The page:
Back in 2008, Michelle Obama was scheduled to be a guest on The Tonight Show with Jay Leno right after campaign finance reports revealed that Sarah Palin’s new wardrobe, priced at $150,000, had been paid for by the Republican National Committee.
Obama had planned to wear a designer outfit that night, but her team advised her to wear J. Crew instead, because Leno was certain to ask what she was wearing. Obama took the suggestion, and sure enough, when Leno greeted her, he looked at her outfit and said, “I’m guessing about 60 grand?”
“Actually,” she was able to respond, “this is a J. Crew ensemble.”
In that moment, recalled New York Times fashion director and chief fashion critic Vanessa Friedman, Obama had won the room, and recognized “how effective fashion could be as a form of outreach.”
“It really did set the tone for the next eight years,” continued Friedman, who shared the anecdote during the final event in the When Women Vote: A Zócalo/Natural History Museum of Los Angeles County series, “Does Power Dressing Have the Power to Change Politics?”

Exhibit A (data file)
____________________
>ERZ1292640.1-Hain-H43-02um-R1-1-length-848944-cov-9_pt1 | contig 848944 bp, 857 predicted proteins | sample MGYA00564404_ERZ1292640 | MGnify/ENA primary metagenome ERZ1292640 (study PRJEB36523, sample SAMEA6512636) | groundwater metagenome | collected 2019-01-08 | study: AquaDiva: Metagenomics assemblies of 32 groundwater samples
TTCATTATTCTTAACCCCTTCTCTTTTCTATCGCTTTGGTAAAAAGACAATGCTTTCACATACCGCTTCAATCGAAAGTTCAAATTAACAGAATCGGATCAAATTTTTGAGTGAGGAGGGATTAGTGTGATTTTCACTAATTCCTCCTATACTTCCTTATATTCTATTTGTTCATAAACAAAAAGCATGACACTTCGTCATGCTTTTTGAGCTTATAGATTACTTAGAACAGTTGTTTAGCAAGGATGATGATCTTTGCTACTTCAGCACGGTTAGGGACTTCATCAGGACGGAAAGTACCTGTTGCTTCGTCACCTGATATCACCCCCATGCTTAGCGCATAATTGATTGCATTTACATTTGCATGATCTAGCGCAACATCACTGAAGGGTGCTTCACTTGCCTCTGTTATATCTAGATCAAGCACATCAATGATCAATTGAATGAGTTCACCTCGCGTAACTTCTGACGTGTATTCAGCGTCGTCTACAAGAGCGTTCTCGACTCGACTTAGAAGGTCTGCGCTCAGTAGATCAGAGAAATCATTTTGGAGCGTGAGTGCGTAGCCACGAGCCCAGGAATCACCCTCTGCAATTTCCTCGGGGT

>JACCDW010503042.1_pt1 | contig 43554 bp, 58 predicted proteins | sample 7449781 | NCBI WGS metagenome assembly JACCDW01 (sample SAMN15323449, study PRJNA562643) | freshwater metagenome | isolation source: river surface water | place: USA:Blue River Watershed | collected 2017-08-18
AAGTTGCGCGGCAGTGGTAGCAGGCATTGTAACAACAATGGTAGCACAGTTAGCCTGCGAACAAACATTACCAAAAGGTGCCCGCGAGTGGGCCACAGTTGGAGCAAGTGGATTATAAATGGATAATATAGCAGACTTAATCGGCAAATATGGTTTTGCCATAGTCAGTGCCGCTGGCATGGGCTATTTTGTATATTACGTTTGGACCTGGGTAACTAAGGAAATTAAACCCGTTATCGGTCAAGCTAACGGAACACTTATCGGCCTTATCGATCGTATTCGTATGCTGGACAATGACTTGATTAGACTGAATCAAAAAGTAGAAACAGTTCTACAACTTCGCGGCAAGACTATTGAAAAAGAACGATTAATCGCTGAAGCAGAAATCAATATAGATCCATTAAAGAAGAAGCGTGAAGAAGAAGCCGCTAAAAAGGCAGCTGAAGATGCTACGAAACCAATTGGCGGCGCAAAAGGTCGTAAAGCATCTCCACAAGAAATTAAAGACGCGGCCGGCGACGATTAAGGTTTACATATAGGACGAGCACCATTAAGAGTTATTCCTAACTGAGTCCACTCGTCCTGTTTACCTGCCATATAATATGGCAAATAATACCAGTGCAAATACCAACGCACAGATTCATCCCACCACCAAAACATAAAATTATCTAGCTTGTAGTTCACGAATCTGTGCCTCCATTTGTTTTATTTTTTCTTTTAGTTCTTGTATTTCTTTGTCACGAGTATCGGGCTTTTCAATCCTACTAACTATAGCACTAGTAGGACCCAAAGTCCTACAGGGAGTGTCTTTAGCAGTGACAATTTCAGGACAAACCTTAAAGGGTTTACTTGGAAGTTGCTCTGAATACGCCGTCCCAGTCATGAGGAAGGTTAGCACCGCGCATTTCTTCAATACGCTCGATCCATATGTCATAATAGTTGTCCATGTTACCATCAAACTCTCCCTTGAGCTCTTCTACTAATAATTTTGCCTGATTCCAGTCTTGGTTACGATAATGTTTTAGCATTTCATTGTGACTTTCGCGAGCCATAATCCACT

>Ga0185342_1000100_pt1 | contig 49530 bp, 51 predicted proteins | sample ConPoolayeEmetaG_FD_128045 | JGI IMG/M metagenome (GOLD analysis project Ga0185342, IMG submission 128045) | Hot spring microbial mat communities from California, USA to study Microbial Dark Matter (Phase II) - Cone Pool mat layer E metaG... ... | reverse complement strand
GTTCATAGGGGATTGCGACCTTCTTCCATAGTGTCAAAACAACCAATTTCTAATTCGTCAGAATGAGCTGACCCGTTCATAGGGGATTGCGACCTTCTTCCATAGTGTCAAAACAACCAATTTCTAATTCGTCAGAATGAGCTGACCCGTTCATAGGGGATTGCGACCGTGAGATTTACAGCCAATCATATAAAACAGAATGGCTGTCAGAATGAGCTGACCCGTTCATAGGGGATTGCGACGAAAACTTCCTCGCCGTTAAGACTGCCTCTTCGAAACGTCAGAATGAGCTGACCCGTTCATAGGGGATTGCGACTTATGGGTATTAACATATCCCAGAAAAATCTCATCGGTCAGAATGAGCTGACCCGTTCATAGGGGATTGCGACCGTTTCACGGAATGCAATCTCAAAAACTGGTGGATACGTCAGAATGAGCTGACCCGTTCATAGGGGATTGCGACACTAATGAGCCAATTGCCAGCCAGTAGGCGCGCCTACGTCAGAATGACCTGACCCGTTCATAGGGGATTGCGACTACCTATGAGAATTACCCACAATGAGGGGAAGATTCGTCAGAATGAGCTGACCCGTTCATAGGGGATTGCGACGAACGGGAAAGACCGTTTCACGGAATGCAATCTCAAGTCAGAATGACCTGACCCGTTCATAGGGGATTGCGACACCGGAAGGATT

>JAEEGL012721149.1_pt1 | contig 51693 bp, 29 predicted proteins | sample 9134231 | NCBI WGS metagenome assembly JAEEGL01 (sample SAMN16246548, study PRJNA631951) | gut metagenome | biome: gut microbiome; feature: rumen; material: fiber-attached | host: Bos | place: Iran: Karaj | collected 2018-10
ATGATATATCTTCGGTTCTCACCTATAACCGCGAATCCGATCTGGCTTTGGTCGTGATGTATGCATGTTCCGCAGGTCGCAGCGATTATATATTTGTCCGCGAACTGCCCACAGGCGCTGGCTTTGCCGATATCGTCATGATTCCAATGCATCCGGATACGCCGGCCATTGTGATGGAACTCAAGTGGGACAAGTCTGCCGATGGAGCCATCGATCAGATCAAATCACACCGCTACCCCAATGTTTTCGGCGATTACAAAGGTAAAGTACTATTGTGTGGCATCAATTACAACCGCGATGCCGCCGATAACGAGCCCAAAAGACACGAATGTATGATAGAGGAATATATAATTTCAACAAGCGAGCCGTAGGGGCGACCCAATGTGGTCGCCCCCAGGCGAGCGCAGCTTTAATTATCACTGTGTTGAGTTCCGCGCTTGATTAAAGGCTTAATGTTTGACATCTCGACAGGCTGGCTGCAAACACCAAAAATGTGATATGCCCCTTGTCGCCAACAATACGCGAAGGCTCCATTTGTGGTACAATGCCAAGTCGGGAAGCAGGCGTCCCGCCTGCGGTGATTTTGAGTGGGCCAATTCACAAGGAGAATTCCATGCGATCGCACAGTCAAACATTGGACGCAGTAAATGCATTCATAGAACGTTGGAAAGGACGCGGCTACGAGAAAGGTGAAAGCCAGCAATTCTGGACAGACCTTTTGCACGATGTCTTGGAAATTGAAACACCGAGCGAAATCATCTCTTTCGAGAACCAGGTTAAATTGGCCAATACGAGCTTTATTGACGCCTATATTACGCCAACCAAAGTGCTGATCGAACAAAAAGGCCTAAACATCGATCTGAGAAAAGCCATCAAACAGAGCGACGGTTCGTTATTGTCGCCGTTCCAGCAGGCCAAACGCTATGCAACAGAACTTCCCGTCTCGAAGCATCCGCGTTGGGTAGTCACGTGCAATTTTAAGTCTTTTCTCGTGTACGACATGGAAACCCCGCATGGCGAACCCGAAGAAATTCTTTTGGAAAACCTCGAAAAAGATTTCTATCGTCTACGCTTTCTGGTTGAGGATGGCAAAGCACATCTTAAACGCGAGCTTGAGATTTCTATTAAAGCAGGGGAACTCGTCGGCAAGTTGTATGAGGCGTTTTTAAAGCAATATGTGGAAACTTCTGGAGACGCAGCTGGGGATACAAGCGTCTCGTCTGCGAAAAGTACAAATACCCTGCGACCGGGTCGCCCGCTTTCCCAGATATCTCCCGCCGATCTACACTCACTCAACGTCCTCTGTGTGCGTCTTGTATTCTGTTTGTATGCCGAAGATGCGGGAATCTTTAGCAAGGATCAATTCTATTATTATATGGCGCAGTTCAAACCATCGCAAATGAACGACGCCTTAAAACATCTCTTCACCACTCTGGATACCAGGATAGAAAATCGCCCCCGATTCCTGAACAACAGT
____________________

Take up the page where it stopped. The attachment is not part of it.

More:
The relationship between politics and fashion is a well-documented one, said Friedman, who moderated the panel. It’s also one, she continued, “that is becoming more important as social media takes over the world, and we increasingly communicate via image, which is the closest thing we have to a universal language.” Nevertheless, she said, kicking off the discussion, “A question I get all the time—often from readers who are not necessarily happy that I’m writing about fashion and politics—is: Why, why are you doing this?”
“I get those same complaints,” said fashion historian and author Kimberly Chrisman-Campbell. “Why are you making fashion political? Well, fashion has always been political. We can go back to the French revolution, and much further back, and look at examples of fashion making political statements,” she said. “Fashion is a tool of communication—whether we realize it or want it to be communicating for us or not. It is fun and it is frivolous, it is escapist, but it can also be very serious and very political.”
Abrima Erwiah, co-founder and president of Studio One Eight Nine, which promotes and curates African and African-inspired content and clothing, pointed out that if people don’t see a connection between power and fashion, then they aren’t looking at the way clothes are sourced, sewn, and sold. “I think about all the people that are impacted within the supply chain from the clothes we wear,” she said. The fashion industry intersects issues around climate change, migration, poverty, women’s right to work, and more.
The final panelist of the discussion, fashion designer Bibhu Mohapatra, said for him “getting into fashion was about being creative and saying something different with my craft.” Thinking about fashion and power, he wondered, “Why do we only talk about fashion or clothing to establish power or social standing?” It can signal so much more, he said.